Really??? It goes on to say that a majority of parents say they spank their kids. I was really surprised by this. Shocked, actually.
94% of 3- and 4-year-olds have been spanked at least once during the past
year, according to one study.
I only know of one friend who openly admits to spanking their child and while I prefer not to judge other people (well, maybe just their clothes and shoes) I really can't believe spanking is ever a good idea. When I say spanking, I'm talking about deliberately smacking a child's bottom (or whatever) as a form of punishment for some wrong-doing or misbehavior on their part.
I was spanked as a child and those are my most terrifying and vivid childhood memories. Don't get me wrong, I don't hold a grudge -- I have a great relationship with both my parents and I honestly believe they were doing what they thought was right. But now there has been a lot of research and many studies about the affects of spanking and I haven't heard of one that says spanking is a good thing.
I admit there have been moments of incredible frustration with my daughter where I was more than a little tempted to spank her or inflict some other kind of physical pain like a good pinch (something my first grade teacher was good at), but I held back because I am an adult and ultimately in control of and responsible for my actions. Just as I could never hit my husband or my friends, or really anyone unless it was self-defense, I could never hit my child. But I can see how it could happen by mistake and I think in those cases an apology to the child is warranted after the storm passes. An apology and an explanation.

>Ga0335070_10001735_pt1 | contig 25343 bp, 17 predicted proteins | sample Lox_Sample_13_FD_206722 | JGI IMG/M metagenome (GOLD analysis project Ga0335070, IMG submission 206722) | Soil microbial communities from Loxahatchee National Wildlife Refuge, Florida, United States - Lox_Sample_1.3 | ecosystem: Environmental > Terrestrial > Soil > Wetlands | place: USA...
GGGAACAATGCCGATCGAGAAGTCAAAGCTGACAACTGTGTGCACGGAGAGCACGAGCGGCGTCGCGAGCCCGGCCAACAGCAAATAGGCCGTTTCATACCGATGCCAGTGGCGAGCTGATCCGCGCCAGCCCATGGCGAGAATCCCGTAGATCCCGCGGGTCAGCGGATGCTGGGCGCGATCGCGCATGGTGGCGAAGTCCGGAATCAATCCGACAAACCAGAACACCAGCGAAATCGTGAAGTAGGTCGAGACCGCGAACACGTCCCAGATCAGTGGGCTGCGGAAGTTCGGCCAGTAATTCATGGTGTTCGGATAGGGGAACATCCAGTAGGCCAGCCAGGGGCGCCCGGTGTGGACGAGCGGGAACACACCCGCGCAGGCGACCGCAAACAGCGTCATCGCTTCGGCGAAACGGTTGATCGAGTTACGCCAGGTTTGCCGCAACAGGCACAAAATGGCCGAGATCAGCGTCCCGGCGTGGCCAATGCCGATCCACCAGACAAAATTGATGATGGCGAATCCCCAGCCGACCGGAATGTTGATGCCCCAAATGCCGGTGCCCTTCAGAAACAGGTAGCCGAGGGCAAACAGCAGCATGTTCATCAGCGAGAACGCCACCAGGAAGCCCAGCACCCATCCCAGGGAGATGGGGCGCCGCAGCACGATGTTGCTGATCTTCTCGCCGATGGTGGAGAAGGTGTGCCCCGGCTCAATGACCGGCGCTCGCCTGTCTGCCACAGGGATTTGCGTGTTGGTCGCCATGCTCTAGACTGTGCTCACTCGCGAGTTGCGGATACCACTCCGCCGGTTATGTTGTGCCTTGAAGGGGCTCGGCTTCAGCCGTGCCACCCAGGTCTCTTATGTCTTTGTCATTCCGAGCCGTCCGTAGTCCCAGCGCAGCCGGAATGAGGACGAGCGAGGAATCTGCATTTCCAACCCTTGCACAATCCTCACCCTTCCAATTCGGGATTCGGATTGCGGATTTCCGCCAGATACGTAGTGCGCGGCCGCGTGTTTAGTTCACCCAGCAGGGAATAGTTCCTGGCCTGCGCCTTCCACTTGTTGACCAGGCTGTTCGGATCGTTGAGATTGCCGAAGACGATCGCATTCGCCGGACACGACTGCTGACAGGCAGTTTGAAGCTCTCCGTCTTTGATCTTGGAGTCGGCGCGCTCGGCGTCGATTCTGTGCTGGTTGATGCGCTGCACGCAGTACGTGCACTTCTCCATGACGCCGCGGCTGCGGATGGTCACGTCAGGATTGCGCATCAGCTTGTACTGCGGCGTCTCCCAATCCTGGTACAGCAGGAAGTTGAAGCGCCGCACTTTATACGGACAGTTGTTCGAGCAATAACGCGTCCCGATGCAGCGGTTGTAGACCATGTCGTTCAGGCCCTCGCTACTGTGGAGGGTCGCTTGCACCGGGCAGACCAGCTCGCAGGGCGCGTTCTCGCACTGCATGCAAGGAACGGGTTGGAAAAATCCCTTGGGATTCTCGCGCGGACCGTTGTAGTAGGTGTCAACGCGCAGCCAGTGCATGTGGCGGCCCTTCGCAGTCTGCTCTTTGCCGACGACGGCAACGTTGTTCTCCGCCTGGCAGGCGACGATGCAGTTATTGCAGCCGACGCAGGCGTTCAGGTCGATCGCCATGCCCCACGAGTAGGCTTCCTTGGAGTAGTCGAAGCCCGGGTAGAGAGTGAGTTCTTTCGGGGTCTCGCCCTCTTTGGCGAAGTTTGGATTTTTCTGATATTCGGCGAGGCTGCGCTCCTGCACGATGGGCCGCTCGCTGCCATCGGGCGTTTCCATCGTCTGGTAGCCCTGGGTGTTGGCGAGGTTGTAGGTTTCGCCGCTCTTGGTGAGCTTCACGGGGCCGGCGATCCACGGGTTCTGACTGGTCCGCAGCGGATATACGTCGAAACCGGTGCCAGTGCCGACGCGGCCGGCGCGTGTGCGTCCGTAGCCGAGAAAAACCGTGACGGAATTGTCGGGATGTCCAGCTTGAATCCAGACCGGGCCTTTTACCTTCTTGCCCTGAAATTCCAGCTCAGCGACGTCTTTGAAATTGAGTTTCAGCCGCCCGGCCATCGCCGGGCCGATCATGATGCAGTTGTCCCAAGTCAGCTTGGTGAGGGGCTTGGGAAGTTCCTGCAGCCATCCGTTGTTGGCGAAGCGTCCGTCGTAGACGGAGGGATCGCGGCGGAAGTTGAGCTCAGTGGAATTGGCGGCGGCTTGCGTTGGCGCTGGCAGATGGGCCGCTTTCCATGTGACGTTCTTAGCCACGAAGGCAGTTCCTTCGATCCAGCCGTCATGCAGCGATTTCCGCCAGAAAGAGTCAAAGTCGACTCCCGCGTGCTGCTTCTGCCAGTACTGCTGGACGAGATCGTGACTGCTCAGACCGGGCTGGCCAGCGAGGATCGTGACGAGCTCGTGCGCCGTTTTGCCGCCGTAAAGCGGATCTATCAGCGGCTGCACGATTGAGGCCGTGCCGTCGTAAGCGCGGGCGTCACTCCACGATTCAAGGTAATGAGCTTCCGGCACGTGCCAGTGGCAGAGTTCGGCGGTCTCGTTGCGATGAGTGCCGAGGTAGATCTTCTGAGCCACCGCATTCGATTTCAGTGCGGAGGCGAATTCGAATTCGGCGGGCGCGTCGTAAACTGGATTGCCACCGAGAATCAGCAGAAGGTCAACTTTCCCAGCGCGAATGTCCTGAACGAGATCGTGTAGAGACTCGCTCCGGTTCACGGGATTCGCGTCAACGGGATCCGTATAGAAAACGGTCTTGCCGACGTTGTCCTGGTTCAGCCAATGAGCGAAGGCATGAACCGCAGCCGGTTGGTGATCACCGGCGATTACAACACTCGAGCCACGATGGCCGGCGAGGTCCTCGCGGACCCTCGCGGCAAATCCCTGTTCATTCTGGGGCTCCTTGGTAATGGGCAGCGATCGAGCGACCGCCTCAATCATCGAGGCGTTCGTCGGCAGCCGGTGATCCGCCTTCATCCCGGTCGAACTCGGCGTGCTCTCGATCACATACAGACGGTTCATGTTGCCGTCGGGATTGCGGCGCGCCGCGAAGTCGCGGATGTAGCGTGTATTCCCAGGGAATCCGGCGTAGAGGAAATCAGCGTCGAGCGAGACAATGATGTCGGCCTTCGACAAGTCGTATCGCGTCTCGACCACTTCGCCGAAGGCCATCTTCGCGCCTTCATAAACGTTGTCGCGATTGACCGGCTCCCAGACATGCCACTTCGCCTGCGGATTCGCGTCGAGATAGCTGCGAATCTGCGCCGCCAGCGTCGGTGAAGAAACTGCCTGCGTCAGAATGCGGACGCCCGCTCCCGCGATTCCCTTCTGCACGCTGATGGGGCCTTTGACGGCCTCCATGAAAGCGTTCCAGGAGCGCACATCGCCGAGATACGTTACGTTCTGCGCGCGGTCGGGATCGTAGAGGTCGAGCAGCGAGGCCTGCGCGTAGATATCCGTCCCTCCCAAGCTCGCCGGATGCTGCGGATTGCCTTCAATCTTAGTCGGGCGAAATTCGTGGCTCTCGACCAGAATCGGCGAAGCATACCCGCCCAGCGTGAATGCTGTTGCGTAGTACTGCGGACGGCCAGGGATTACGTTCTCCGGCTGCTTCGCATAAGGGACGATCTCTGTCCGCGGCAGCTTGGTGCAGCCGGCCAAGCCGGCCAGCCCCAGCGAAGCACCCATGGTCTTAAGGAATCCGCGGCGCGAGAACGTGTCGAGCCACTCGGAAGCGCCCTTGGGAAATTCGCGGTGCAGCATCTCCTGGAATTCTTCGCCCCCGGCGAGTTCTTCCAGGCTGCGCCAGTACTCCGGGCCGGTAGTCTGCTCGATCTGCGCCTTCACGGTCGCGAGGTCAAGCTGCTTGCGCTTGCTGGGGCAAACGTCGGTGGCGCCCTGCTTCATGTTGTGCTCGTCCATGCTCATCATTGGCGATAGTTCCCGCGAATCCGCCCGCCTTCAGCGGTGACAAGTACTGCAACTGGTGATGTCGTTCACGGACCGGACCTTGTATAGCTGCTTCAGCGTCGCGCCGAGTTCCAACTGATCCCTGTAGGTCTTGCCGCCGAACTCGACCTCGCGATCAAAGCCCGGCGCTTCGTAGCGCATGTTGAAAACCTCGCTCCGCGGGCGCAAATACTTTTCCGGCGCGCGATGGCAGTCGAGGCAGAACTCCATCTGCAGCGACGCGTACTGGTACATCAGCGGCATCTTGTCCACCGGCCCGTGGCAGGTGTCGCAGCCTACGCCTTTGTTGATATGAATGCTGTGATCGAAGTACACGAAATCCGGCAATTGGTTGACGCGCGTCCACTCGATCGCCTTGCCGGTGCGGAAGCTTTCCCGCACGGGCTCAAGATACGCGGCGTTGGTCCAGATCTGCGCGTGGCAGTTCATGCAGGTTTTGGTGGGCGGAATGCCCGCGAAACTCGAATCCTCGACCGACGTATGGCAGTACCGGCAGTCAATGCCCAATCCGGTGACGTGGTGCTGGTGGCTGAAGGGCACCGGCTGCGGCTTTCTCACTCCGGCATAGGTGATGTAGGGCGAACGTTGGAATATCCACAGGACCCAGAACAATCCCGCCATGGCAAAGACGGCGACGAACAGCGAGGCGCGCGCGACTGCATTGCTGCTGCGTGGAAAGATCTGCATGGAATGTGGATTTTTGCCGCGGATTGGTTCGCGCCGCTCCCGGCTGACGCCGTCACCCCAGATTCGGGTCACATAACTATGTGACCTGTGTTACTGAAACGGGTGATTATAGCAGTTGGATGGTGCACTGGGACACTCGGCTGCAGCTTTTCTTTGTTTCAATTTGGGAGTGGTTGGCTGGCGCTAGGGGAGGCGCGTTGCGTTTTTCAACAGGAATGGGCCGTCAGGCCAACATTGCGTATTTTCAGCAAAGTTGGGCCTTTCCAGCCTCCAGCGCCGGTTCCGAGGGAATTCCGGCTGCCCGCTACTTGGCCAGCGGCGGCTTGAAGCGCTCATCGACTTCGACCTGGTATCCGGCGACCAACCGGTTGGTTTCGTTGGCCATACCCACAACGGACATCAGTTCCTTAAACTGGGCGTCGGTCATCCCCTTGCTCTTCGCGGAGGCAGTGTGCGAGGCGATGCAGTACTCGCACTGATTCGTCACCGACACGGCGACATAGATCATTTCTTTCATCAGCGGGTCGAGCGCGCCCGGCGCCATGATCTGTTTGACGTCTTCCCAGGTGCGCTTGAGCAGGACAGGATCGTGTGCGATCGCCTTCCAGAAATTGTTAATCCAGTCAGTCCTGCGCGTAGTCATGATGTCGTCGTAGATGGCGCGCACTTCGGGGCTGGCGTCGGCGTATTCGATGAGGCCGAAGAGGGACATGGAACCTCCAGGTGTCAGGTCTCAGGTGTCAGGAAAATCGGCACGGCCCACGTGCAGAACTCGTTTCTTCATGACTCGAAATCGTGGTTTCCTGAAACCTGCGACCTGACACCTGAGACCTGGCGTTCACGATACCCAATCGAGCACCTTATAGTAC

However, most of my disciplining moments are fairly calm and rational. I think about the punishment I want to hand out and I simply cannot imagine deliberately spanking my child in one of those moments.
According to Parenting I am in the minority. To be fair, the article ultimately answers it's own question with a resounding "no."
The question of whether spanking works, or is safe, is beside the point.
Maybe the question should be "Is it really, absolutely necessary?" And, given
the moral Pandora's box that it unlocks, the less fraught options at your
disposal for addressing childish misbehavior, and the fact that your child is
watching, waiting, and learning from your decision, the answer seems clearly to
just be no.